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Sikh beliefs about death
Sikhism believes in the transformation of the immortal soul. However, human life is an opportunity for the soul to break free from the cycle of migration (karma) to meet Waheguru, the Wonderful Giver of Knowledge, God’s Sikh name. Such encounters occur with good deeds, true morals, and the grace of Waheguru (Nadar).
The Sikh funeral is known as Antam Sanskaar, meaning “last passing ceremony”. The purpose of the funeral procession is not to lose the grief, but to celebrate that the soul has the opportunity to rejoin Waheguru.
Before the funeral of the Sikhs
Sikh funeral arrangements usually begin soon after death. Many funeral directors can accept Sikh funeral rites.
Before the Sikh funeral service, the body is washed and dressed in clean clothes. Articles of Sikh faith, called Kakaars, which a person would wear during his lifetime as Amritdhari (initiated) Sikh, should not be removed or hair cut or removed from any part of the body.
The objects of the Sikh faith are kesh, uncut hair, kangha, a small wooden comb, kachha (or kachhehra) shorts commonly worn as an undergarment, karha, metal bracelet, kirpan, and the sword of unspecified length. If a person was not Amritdhari Sikh at the time of his life, then relatives would wish that these articles of faith were given and that hair be left uncut. The body may also be surrounded by flowers.
Depending on the customs of some families, it may be possible to arrange to see a loved one before the funeral. There may also be an open casket at the Sikh funeral.
Sikh funeral service
The format of Sikh funerals can vary greatly. Sometimes there will be a service before cremation, cremation, and then another service at the gurdwara (Sikh shrine). Sometimes a corpse will be cremated, with a few prayers said.
Many Sikh funerals include the recitation of Ardas, a public prayer, and two daily prayers, Japji and Kirtan Sohila. Services may be performed at the home of a bereaved family, in a gurdwara, outside, or at a crematorium.
Sikh burning may occur during the day or at night. Usually, the bereaved family, close relatives, and friends will arrive when the body is cremated.
Sikh mourning practices
Ordinary mourning is not an acceptable part of a Sikh funeral. You will probably not see a public display of grief or ‘superstition’ rituals like lighting a candle to guide the soul. Only Waheguru’s name is repeated by the church for comfort and peace of mind. Funeral services are designed to show the mourners leaving the will of God, rather than focusing on their grief and sorrow.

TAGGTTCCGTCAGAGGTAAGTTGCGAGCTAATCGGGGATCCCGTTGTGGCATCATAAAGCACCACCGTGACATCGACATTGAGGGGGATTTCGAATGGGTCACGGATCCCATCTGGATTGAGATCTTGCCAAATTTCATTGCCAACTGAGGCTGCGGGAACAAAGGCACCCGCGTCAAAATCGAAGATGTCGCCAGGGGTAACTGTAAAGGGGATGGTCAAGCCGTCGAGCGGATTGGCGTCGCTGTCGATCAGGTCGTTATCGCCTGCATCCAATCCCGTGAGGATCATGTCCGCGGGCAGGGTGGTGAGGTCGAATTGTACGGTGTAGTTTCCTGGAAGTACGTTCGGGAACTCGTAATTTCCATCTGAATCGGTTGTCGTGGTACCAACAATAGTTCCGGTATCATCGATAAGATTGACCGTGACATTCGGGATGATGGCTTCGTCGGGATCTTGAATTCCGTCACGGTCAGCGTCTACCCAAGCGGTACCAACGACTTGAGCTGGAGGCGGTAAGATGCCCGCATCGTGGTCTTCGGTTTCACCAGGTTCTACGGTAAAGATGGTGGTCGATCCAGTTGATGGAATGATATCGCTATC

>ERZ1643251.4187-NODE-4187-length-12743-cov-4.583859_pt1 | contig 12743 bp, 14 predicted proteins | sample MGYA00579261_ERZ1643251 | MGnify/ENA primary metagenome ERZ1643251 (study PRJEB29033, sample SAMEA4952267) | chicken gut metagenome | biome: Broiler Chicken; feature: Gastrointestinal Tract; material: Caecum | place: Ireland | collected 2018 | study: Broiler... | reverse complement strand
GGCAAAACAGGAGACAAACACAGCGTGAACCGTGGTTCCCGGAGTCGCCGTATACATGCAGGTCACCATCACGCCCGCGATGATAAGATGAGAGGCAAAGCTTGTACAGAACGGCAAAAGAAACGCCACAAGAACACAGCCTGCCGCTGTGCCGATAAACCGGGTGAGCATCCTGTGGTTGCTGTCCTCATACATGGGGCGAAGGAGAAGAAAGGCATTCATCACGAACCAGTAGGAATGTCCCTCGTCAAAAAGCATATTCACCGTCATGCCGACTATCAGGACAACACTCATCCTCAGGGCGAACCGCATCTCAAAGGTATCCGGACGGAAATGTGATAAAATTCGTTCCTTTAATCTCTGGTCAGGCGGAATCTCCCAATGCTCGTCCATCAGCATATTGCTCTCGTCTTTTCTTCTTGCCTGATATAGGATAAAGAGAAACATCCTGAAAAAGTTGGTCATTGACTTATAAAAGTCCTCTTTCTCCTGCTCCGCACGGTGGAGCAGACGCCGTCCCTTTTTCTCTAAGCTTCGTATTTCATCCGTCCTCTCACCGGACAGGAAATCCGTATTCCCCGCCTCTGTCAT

Sikhism, however, acknowledges that grief is part of the loved one’s death, and it supports personal grief and comfort.
Cremation of Sikh body
Cremation is preferred at Sikh funerals. In some parts of the world, this is done with foreign funeral parlors, but in the UK this is limited to crematoriums. Burial or other forms of disposal are acceptable if circumstances do not allow for cremation.
After being burned, the ashes are usually buried in the ground or scattered. Sikhs will usually scatter the ashes of their loved ones in flowing water, such as a river or the sea.
Sikhism does not allow monuments to be erected or stones to be erected in the name of the deceased to mark the place of cremation.
After the funeral of the Sikhs
Sikhism does not enroll in any mourning period or mourning rites after the death of a loved one. From the day of death, the bereaved family will make a devotional study of the entire Sri Guru Granth Sahib, a sacred Sikh scripture. There is a continuous reading of Sri Guru Granth Sahib called Akhand Path, which lasts for three days, or the reading is done within several days, usually 10 (recommended) or more depending on how easy relatives and family circumstances are. . In any case, this can be done at the family home or gurdwara.
Sometimes, if a Sikh funeral is delayed for any reason, such as due to a post-mortem examination or the discovery of a crematorium, the graduation ceremony of the Sri Guru Granth Sahib (also known as Brag paona) is held on the same day as the funeral. , after the cremation.
Sikh funeral etiquette
If you are not a Sikh who attends Sikh funerals, you will generally not be expected to participate in prayers and readings. Just be quiet with reverence, and sit or stand when the rest of the congregation does.
What to wear to a Sikh funeral?
For Sikh funerals, you should wear smart low-cut dresses, except with bright patterns. It is better to dress modestly, without showing too much skin. Sikhs will always cover their heads at funerals. As a sign of respect, you may be expected to do the same, wearing a men’s hat or hat and a women’s scarf. However, in some gurdwaras, you will be provided with a head cloth or scarf when you go to a gurdwara ceremony.
And remember that when you enter a gurdwara or a Sikh home, you will probably be expected to take off your shoes.